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Truck purchase advice needed

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  #1  
Old 07-21-2015, 11:37 AM
osualum78
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Truck purchase advice needed

Hello, new here and it seems as if you all can of great help.

I'm not new to Fords (I have an 03 SVT Terminator) and my first vehicle back in the day was an 85 Bronco II Eddie Bauer (<-- yeah I typed that lol). Anyways, I currently have an 02 Tahoe 4x4 I'm getting out of and I'm wanting to get into a truck. I narrowed my brands down to Ford or Ram (I almost considered Toyota as well). Obviously this being a Ford forum everyone will be pro-Ford. No problem. I'm looking for help to determine which truck will suit my needs the best.

First let me start off with my requirements:
- looking at model years 2014, 2015, 2016, preferrably the newer the better
- crew cab
- short box
- 4x4
- SRW
- gotta be bale to stuff my son (3 years old) and another baby (trying for number two) in the back in car seats and the wife in the front seat
- price isn't an issue between a 6.2 gas and TD. I'm not looking to waste money, but I want the truck that best suits my needs
- looking at Platinum package
- do these have the child LATCH system in the rear seats? The F250 I test drove just had the top latch connector in the rear wall, not the bottom tabs for the child seat (was not a Platinum model, was a "plain" Lariat or XLT I test drove)
- please do not suggest an Ecocrap. NOT considering one of those contraptions
- GOTTA BE ABLE TO TOW APPROX. 12,000 lbs (28 or 30 foot enclosed car hauler that has all options, toolbox, tools, generator, golf cart, extra fuel etc.)

PLEASE NOTE: my towing needs will be around (maybe a little less) the weight listed above. My towing quantity would be roughly 20-30 times a year, all within 80 miles round trip, 70% being to my local drag strip which would be around 20 miles roundtrip. I may travel once/twice/three times a year longer distances (at least +2 hour drive time, one way). I will not be towing every weekend nor during winter months. My primary use with the truck will be city/stoplight driving for hauling kid(s) and drive to and from work. I'm not concerned with the "best" fuel economy if that truck doesn't meet my needs.





So I really wanted a 6.2L Raptor (no, please do not suggest the new Ecocrap one coming out soon). I love everything about it, but due to the long suspension travel it's OEM towing rating is well below my needs. I know lots of people put air bags under them to get the towing rating to where it needs to be, but doing that is not really my cup of tea.... but doable if needed, so a Raptor isn't out of the question. I also know the 6.2L Raptor get worse economy ratings than a F250/350 6.2L because of the different ring and pinion ratio and the bigger tires. There are many pro's for a Raptor such as expected higher resale, they have HID projectors, having 2 SVT's would be cool, etc.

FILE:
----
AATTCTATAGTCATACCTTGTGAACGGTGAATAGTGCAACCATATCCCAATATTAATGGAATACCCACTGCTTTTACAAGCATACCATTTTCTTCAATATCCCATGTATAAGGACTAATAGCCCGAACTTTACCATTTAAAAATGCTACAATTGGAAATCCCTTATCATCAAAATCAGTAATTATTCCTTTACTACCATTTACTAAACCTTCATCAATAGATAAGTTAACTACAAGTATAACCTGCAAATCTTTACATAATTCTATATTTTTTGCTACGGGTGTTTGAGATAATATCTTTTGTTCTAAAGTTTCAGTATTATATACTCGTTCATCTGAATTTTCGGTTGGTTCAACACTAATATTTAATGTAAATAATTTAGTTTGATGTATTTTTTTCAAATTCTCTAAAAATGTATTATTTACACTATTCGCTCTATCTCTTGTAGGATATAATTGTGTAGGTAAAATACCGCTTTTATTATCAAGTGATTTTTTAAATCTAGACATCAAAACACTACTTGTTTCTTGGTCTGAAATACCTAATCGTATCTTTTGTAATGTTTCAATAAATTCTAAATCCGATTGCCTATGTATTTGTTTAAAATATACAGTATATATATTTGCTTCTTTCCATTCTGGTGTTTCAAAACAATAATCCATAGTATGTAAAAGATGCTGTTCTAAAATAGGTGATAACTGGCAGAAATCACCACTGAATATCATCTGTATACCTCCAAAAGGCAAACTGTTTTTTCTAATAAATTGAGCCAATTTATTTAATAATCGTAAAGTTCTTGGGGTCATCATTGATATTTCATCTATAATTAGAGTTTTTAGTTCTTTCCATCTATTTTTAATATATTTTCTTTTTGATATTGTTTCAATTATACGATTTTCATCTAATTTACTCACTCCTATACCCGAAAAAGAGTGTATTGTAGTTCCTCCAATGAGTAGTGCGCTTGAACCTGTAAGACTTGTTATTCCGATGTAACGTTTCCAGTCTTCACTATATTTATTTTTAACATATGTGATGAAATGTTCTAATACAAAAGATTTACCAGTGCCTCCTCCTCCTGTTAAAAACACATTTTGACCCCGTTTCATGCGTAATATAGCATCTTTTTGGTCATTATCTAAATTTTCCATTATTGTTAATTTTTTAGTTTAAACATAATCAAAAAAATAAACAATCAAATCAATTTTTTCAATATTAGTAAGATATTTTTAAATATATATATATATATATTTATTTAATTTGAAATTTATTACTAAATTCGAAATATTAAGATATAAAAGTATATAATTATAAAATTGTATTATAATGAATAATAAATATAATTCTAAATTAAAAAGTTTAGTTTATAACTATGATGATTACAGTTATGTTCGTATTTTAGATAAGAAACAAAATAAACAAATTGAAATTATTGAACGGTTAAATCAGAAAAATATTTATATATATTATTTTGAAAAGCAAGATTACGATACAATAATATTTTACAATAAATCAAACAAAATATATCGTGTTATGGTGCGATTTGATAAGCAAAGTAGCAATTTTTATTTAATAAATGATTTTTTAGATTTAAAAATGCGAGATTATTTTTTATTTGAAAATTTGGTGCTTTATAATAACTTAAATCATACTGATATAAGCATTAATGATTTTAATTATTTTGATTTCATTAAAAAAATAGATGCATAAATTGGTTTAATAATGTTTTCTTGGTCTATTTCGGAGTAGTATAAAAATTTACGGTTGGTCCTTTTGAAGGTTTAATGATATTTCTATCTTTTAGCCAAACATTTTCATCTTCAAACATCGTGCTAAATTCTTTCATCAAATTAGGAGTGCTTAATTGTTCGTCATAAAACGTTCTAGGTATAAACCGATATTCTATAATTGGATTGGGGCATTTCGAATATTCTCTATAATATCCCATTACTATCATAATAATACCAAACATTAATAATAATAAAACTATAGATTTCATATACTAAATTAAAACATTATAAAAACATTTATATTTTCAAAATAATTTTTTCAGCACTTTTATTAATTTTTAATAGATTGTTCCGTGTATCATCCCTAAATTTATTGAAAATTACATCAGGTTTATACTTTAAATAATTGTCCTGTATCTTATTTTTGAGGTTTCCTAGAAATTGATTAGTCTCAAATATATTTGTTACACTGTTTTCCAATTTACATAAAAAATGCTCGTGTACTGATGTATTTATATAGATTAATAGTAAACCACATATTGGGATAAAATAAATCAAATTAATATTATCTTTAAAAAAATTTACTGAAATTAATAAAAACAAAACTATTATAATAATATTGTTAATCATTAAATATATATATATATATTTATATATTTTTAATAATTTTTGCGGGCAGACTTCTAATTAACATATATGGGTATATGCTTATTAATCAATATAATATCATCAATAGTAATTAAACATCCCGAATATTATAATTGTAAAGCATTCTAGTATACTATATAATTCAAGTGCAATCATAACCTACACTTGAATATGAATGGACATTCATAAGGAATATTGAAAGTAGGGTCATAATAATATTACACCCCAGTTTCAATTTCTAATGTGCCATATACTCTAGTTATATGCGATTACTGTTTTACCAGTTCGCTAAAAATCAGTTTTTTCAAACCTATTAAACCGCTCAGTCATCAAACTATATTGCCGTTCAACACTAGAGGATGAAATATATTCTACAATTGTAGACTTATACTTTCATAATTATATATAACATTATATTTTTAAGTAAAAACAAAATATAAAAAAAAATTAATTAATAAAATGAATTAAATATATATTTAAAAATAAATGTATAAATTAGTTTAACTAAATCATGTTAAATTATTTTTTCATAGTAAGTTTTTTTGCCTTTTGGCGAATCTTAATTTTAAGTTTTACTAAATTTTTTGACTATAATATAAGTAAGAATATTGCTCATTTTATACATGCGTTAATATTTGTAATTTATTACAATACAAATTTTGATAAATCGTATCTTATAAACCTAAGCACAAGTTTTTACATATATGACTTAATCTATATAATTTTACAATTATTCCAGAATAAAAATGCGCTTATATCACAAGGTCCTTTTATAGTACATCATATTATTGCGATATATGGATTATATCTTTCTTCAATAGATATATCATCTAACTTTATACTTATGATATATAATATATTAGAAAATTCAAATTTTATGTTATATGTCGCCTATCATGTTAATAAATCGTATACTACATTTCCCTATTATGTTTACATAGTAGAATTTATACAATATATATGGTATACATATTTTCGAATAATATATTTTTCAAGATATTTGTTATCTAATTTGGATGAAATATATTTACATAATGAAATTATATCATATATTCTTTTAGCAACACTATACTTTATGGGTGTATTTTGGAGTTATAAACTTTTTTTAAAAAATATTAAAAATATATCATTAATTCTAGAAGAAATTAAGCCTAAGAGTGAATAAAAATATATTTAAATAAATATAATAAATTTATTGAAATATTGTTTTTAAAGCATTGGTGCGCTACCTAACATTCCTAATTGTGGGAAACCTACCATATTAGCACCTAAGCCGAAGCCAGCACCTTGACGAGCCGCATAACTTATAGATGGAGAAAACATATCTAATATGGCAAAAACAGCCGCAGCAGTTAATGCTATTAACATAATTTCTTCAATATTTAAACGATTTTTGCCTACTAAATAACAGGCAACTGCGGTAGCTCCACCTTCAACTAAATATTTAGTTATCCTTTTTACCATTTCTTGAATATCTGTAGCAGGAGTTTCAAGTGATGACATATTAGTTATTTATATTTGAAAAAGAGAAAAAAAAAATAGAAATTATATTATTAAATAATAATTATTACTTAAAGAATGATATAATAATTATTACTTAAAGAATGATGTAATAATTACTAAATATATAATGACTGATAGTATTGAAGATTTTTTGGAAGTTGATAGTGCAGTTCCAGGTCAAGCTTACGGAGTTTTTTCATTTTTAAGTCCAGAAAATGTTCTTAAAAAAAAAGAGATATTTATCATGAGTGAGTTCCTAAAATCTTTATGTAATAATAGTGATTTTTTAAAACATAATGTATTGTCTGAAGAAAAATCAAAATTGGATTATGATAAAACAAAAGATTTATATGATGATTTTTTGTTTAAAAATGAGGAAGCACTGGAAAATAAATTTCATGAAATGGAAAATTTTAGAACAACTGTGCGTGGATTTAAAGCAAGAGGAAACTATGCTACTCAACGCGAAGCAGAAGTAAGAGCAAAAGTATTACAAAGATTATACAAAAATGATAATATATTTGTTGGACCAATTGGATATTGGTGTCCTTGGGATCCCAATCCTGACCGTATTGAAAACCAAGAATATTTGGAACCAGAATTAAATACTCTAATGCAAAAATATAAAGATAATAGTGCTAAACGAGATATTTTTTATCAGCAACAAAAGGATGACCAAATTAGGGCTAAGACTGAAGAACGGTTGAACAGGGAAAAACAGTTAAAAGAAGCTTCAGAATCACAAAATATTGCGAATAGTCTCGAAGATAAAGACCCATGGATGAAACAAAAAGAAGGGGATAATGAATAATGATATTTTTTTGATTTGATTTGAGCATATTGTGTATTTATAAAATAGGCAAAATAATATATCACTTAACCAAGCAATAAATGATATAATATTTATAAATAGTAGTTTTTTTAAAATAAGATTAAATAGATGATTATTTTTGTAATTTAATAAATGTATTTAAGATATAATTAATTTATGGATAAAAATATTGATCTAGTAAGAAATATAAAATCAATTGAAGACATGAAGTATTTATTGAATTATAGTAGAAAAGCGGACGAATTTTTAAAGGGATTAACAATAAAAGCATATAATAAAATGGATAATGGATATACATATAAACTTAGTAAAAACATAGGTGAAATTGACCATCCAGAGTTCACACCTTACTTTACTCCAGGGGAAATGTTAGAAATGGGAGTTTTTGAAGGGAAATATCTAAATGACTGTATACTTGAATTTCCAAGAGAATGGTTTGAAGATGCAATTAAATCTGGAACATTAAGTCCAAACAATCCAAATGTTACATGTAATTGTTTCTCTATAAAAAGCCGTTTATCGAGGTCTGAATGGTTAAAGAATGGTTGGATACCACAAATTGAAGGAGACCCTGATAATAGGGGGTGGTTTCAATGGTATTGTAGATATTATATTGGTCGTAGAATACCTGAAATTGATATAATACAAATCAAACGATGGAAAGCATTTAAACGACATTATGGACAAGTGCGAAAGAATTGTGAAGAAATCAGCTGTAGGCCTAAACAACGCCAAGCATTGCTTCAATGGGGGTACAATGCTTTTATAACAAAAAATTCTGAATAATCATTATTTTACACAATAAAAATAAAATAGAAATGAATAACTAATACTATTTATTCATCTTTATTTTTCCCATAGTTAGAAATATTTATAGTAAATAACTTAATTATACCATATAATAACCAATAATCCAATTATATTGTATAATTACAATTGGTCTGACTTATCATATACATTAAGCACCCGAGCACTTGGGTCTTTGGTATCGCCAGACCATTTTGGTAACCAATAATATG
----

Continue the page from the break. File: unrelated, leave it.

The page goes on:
But I'm resigned to swaying away from a Raptor and going with an F250 or F350.

An F250 or F350 seems to better suit my needs over a Raptor. Better fuel economy, higher towing rating, meets all my other needs, etc. The feature that kills me on the 250/350 are just standard halogen headlights. I do drive at night. I like to see. Halogens are junk compared to HID projectors or the new F150 LEDs.

My dilema:

Go with a 250 or 350? It seems they only big difference is payload? Payload doesn't matter to me btw

Go with 6.2 gas or 6.7 TD (aka Powerchoke as they are called around here). I know my towing needs (weight or quantity don't really dicate going with a 6.7, but I'm not ruling it out).

I know this. I do not want the truck breaking down on me left and right. I don't want to have to deal with EGT issues or injectors getting hung up or heads lifting like that can happen on older Powerstrokes.

I was set on the 6.2 gas 250 or 350 but the towing advantage of the turbo diesel and fuel economy advantage are why I'm not sure which way to go.

So would I be better of with a:
F250 6.2L
F350 6.2L
F250 6.7 TD
F350 6.7 TD

Please reply with your knowledge and why, and feel free to ask me any questions
Thank you
 
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  #2  
Old 07-21-2015, 12:41 PM
1956MarkII
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1) How many miles per year will you be putting on this thing?
2) Is it conventional or fifth-wheel towing?
3) So the trailer is 12,000 lbs. fully loaded: how much weight are you putting in the bed?
4) How long do you plan on keeping it?
 
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Old 07-21-2015, 12:53 PM
osualum78
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1) it will be my DD, so average DD miles 10-15k, like I said mostly city stoplight kid hauling/to and fro work. Tow miles would around 3k-5k of that (to my local drag strip and local open track mainly)
2) bumper pull trailer (I have not purchased a trailer yet though, that what my weights are a range in some regards)
3) it should be just under 12k total gross weight for the trailer loaded down. All three modsel meet my payload requirements
4) keep it t least over 3 years but prolly more than 10
 
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Old 07-21-2015, 06:11 PM
1956MarkII
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1) Diesel vs. gas, I have to use local prices of $2.85 average for gas, $3.15 for diesel. Basing this on what's been posted on FTE for mpg for these motors, it looks like one can expect upwards of 14 for the 6.2 (highway, steady 55mph, no towing) and about 20 for the 6.7. At 15,000 mi per year, it would take about 12-13 years just to break even buying the diesel, and that doesn't account for additional sales tax or finance charge.

2) If a Ford truck is rated to 12,000 lbs and you're towing a 12,000 trailer, you're done: your payload capacity is ZERO. You also have to have an empty cab (no passengers, no cargo or gear inside). If you're carrying additional items in the bed, you need to subtract that weight from your towing capacity. This is why I asked how much you'll be carrying in the bed: if it's significant, that may force you to go with the 6.7.